Access Gateway FunctionConverged carriers that have mobile and fixed networks must do a balancing act when it comes to network investment. With the advent of 5G, the mobile market has been ultra-competitive, driving strong investment on that side — and that, in turn, is driving converged carriers to ask the question: How can we leverage 5G investment for our fixed networks? The answer could involve a new technology standard known as access gateway function (AGF).

As Martin Taylor, chief technology officer for Metaswitch, explained in an interview with Telecompetitor, one carrier that has found a way to leverage its 5G investment for its fixed network is global converged carrier Vodafone, which announced today that it has successfully tested access gateway function technology from Metaswitch that lets fixed network residential gateways share the 5G packet core with wireless services.

Moving forward, Taylor expects to see converged carriers worldwide, including in the U.S., adopting the AGF approach.

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The AGF is an “operator-driven initiative” that involved the wireline standards group Broadband Forum getting together with 3GPP, the international wireless standards body, Taylor said.

He described AGF as “the glue that allows [operators] to take an existing wireline network, connect it to a 5G packet core and deliver services.”

Access Gateway Function
Traditionally, the IP services edge for wireline and mobile networks were technology silos, explained Taylor. What the broadband network gateway (BNG) traditionally has done for wireline networks, the mobile packet core has done for mobile networks. Functions include authorizing and authenticating subscribers, attaching subscribers to services and mediating policy by, for example, monitoring usage.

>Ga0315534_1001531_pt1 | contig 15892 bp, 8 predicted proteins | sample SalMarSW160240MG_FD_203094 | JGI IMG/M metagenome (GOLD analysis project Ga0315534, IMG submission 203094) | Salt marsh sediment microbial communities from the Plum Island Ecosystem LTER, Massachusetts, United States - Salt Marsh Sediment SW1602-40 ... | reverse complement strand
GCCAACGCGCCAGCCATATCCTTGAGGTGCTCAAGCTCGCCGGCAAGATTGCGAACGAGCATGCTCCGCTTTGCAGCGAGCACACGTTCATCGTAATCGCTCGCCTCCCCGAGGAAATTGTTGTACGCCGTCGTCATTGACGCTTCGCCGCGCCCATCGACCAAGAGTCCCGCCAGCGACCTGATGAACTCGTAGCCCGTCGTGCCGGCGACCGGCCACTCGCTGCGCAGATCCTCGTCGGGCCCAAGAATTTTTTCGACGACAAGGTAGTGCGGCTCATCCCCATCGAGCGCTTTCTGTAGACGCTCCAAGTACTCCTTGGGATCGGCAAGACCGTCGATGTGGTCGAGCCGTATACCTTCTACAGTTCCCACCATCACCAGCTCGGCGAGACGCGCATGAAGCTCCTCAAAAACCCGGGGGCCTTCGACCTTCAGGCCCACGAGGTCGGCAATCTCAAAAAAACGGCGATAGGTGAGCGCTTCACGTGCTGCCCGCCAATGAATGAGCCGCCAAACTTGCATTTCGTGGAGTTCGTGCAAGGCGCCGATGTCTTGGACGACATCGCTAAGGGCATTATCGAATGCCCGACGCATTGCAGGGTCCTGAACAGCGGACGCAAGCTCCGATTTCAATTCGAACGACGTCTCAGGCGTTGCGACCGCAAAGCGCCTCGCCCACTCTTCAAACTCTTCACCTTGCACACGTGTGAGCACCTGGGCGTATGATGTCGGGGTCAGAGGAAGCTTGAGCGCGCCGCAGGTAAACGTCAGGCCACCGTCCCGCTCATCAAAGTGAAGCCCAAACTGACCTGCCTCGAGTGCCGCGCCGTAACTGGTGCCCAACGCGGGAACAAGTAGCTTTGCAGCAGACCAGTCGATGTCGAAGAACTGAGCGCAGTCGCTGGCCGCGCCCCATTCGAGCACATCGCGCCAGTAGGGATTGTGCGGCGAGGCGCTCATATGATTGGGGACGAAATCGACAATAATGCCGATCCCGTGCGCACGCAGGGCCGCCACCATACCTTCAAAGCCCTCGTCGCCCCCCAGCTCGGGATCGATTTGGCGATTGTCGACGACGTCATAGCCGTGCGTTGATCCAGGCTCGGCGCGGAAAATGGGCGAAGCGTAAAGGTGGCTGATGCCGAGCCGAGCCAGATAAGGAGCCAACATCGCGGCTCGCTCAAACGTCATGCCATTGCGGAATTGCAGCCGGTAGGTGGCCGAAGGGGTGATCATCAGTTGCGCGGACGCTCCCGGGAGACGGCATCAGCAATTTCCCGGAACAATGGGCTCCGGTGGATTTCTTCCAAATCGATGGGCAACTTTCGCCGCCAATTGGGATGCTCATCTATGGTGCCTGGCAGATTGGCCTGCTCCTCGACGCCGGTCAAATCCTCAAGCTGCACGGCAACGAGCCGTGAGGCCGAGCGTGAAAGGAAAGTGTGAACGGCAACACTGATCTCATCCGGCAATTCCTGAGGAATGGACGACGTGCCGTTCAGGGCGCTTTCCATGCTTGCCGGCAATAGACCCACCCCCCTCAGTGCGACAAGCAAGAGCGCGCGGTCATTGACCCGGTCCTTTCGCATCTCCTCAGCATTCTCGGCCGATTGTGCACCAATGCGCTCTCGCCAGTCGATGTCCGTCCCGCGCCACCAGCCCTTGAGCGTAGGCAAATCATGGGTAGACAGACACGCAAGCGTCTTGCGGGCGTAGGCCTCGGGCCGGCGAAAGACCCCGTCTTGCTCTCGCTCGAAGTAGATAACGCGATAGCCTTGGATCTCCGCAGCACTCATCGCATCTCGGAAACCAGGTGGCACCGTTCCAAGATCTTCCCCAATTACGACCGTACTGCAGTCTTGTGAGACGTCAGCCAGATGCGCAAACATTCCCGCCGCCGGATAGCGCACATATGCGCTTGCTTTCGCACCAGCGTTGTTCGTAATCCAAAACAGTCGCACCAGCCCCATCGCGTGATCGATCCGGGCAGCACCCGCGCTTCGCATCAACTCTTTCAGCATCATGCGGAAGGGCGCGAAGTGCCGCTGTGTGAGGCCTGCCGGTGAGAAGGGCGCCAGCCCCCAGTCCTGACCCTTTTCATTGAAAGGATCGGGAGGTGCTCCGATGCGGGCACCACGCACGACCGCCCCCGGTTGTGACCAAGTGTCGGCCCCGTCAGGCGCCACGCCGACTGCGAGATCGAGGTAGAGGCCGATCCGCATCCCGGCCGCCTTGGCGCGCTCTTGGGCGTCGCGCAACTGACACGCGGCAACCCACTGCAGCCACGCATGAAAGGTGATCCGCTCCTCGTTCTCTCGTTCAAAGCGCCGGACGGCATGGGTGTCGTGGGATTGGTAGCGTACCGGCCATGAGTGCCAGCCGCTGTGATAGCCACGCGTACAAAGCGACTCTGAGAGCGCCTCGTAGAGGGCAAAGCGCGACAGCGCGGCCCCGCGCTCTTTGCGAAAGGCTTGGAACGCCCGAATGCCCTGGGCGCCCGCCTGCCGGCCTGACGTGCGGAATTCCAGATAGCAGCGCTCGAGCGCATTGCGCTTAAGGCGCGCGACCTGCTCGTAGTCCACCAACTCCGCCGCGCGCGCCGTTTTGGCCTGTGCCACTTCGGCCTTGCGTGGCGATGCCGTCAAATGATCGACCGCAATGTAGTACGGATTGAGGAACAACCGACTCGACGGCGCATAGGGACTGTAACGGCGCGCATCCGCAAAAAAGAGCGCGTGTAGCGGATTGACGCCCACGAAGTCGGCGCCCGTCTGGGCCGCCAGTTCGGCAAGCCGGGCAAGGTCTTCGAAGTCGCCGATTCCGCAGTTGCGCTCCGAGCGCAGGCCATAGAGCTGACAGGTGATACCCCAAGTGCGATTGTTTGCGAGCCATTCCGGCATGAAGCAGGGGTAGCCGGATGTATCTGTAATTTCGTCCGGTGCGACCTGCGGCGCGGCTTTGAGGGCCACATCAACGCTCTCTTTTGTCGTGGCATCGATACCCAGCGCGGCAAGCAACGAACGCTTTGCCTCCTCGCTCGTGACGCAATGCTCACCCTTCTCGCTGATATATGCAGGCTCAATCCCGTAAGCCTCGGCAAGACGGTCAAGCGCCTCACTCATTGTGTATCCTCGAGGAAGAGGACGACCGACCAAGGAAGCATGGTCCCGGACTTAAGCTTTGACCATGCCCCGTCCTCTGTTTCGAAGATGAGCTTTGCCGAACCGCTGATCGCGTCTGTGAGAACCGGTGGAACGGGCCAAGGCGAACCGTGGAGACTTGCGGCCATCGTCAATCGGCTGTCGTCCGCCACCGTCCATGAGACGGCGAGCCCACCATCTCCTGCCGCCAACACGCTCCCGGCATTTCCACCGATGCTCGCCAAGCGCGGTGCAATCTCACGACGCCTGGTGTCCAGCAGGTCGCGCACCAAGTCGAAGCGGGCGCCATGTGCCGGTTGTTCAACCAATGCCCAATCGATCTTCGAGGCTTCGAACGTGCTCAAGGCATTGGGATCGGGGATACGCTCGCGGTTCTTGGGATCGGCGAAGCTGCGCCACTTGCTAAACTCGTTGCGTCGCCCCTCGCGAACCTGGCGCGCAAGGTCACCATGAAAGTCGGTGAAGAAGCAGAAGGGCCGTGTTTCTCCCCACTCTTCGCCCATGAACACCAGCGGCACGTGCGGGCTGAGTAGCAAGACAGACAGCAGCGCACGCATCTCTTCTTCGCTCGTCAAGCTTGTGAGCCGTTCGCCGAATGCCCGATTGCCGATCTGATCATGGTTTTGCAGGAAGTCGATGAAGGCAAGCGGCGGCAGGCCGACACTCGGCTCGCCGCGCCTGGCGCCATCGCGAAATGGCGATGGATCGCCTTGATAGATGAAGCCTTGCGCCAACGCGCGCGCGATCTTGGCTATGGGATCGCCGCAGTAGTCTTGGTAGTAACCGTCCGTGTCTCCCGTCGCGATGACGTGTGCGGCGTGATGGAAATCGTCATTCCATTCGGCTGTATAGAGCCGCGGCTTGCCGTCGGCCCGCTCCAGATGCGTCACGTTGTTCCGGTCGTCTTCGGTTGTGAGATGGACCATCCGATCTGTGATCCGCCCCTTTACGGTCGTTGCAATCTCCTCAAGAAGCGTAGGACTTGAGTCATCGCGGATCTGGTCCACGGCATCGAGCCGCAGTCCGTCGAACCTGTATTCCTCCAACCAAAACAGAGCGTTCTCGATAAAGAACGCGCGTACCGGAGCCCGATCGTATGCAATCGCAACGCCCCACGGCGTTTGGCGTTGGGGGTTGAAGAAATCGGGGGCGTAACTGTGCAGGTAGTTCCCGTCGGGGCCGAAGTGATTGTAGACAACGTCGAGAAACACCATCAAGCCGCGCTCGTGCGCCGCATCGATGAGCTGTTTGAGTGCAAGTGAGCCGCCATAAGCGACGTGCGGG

On both the wireline and mobile side, the IP services edge is “just starting to get virtualized,” Taylor explained – and carriers are realizing that if they don’t converge the two technologies at that point, they will have “twice the problem.”

According to Taylor, converging the two types of networks using AGF technology enables carriers to save money and offer better service.

As a Metaswitch blog post explains, the AGF sits between wireline access nodes such as GPON line termination units and the 5G packet core.
“It looks to the access network like a broadband network gateway,” Taylor told Telecompetitor. “Upstream it looks to the 5G packet core like a 5G Node B.”

The AGF handles user and control plane traffic using protocols familiar to both the wireless and wireline environments.

Deployment Issues
Implementing AGF will require network operators to deploy stand-alone 5G, but Taylor doesn’t see that as a limitation as he believes the desire to implement AGF could drive operators to make stand-alone 5G deployments.

And while Taylor doesn’t see a market for AGF technology among mobile-only operators, he believes the technology could see deployments by wireline-only operators that are “frustrated about the pace of evolution in wireline services” and who see this as an “opportunity to leverage the speed of innovation” that’s occurring on the wireless side.

The technology also could appeal to fixed wireless providers, as those using 5G fixed wireless technology will need to use a 5G packet core but may still want to support capabilities traditionally associated with wireline infrastructure such as fixed IP addresses.

“Sometimes there is a mis-match” and the converged access gateway function approach can help “bring it all together,” Taylor said.

As of now, Taylor believes Metaswitch is the only company with an AGF offering, but he believes the company will have competition moving forward.

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